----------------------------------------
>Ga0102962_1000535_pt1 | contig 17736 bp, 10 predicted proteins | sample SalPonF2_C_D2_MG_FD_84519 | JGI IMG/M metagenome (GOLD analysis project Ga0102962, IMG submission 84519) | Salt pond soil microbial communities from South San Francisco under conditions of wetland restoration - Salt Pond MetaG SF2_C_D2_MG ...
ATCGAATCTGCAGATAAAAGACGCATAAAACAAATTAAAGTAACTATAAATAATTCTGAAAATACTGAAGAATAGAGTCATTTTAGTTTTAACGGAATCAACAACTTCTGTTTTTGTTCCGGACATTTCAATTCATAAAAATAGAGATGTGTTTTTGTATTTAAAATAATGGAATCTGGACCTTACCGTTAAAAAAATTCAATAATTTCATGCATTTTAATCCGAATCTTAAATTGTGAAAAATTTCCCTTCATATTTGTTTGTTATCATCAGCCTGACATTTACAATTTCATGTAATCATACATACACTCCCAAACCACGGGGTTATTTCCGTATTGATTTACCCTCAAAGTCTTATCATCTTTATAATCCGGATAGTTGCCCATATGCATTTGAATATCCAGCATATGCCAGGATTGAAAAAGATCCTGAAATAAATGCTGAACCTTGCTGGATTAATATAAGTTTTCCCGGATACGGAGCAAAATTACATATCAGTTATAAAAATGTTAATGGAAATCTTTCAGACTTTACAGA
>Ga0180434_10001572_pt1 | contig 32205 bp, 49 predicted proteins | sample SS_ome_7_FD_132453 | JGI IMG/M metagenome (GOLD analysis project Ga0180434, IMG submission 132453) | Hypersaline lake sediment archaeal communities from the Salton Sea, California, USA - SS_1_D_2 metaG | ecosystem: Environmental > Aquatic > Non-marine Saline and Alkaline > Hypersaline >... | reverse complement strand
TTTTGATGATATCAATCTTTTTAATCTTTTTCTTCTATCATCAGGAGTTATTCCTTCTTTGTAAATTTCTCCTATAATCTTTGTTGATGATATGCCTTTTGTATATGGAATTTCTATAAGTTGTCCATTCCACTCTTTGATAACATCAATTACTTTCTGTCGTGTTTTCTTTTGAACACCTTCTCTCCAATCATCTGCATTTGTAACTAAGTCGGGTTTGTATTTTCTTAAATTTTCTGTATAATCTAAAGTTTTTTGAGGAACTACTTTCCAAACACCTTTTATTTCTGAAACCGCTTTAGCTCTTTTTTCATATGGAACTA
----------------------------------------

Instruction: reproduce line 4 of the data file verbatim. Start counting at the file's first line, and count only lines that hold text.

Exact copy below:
TTTTGATGATATCAATCTTTTTAATCTTTTTCTTCTATCATCAGGAGTTATTCCTTCTTTGTAAATTTCTCCTATAATCTTTGTTGATGATATGCCTTTTGTATATGGAATTTCTATAAGTTGTCCATTCCACTCTTTGATAACATCAATTACTTTCTGTCGTGTTTTCTTTTGAACACCTTCTCTCCAATCATCTGCATTTGTAACTAAGTCGGGTTTGTATTTTCTTAAATTTTCTGTATAATCTAAAGTTTTTTGAGGAACTACTTTCCAAACACCTTTTATTTCTGAAACCGCTTTAGCTCTTTTTTCATATGGAACTA